County’s Vehicle Maintenance Manager Driving into Retirement

In 1994, with the housing industry in midst of a downturn, James Aguilar closed his Santa Fe-based home framing business and returned to his roots as a mechanic.

He accepted a job with Sandoval County because, “I decided it was time to get something stable.”
Twenty three years later, Aguilar, now the county’s manager of vehicle maintenance, is scheduled to retire at the end of this year.
His position with the county obviously proved stable, but Aguilar has witnessed much change during his long tenure as a coun-ty employee.

When he started, Aguilar said, the vehicle maintenance shop was “an old tin building next to the detention center.”
The county’s vehicle fleet consisted of roughly 60 vehicles, primarily Sheriff’s Department cars and a few assigned to county administra-tive departments. However, the county was at the beginning of a growth cycle, and Aguilar had been hired primarily to maintain some newly acquired heavy equipment.

“They had just bought some new dump trucks, road graders and front-end loaders,” Aguilar recalled. “They were replacing some pretty antiquated stuff.”

A little pickup with plastic buckets

While this equipment was new, Aguilar’s working conditions were still pretty primitive when compared to conditions today. He was one of three mechanics employed by the county at the time, and he spent his days driving to work sites to service the heavy equipment.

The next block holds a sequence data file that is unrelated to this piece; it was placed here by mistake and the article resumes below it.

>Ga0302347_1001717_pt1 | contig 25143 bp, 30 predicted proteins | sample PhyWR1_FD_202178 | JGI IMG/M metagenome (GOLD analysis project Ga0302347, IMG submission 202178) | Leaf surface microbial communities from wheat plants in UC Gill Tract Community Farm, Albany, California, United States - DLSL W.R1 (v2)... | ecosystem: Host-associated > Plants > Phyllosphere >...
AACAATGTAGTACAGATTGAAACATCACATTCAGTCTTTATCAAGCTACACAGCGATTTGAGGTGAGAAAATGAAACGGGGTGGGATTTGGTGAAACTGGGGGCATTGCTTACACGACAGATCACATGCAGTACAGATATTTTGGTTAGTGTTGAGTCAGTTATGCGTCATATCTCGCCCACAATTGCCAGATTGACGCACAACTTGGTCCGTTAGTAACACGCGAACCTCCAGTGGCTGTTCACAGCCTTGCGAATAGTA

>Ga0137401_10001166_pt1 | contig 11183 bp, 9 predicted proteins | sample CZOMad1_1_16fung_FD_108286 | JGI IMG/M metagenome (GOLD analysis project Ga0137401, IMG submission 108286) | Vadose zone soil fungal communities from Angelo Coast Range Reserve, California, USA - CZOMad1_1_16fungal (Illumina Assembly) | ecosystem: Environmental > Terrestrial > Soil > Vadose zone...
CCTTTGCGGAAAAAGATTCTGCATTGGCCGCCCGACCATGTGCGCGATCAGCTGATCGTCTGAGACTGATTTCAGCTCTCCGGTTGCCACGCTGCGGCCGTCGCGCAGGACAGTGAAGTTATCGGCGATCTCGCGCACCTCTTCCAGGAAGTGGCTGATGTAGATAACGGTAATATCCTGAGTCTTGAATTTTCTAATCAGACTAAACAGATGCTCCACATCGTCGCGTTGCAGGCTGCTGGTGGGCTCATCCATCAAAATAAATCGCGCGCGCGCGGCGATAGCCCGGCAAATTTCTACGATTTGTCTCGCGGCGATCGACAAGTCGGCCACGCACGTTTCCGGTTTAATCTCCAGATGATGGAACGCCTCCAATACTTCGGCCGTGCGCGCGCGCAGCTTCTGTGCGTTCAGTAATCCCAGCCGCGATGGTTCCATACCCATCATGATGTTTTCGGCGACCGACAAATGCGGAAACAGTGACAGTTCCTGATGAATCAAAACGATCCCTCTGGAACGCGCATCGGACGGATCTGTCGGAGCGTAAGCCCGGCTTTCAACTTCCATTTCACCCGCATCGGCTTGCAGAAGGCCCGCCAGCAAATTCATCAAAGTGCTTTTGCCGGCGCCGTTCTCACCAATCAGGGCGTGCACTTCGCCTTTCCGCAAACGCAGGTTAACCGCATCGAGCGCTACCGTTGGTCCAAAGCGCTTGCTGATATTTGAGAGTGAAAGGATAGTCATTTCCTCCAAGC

“I drove around in a little Chevy pickup with a bunch plastic buckets that I used to hold the oil and fluids that I drained out of the vehicles,” he said.

Things started changing a few years later when the county acquired land near the site of current landfill to build a bigger vehi-cle maintenance garage. When he retires, Aguilar will be leaving a staff of seven—five mechanics, a foreman and an adminis-trative assistant. That group maintains a fleet of 570 vehicles.

Some of the mechanics drive trucks with pumps to drain fluids from heavy equipment serviced in the field rather than using plastic buckets. “We really have grown,” Aguilar said. “We’ve taken on the fuel stations, and modernized the whole operation quite a bit.”

Aguilar said he’s enjoyed his time with the county, but he feels it’s time to relax a bit. His official retirement date is the end of December. At that point, he’ll look forward to the month of May, when his longtime girlfriend retires from her job as a school teacher.

“We’ll probably do some traveling, and see where life takes us,” he said. “It’s time to see a little bit more of the world.”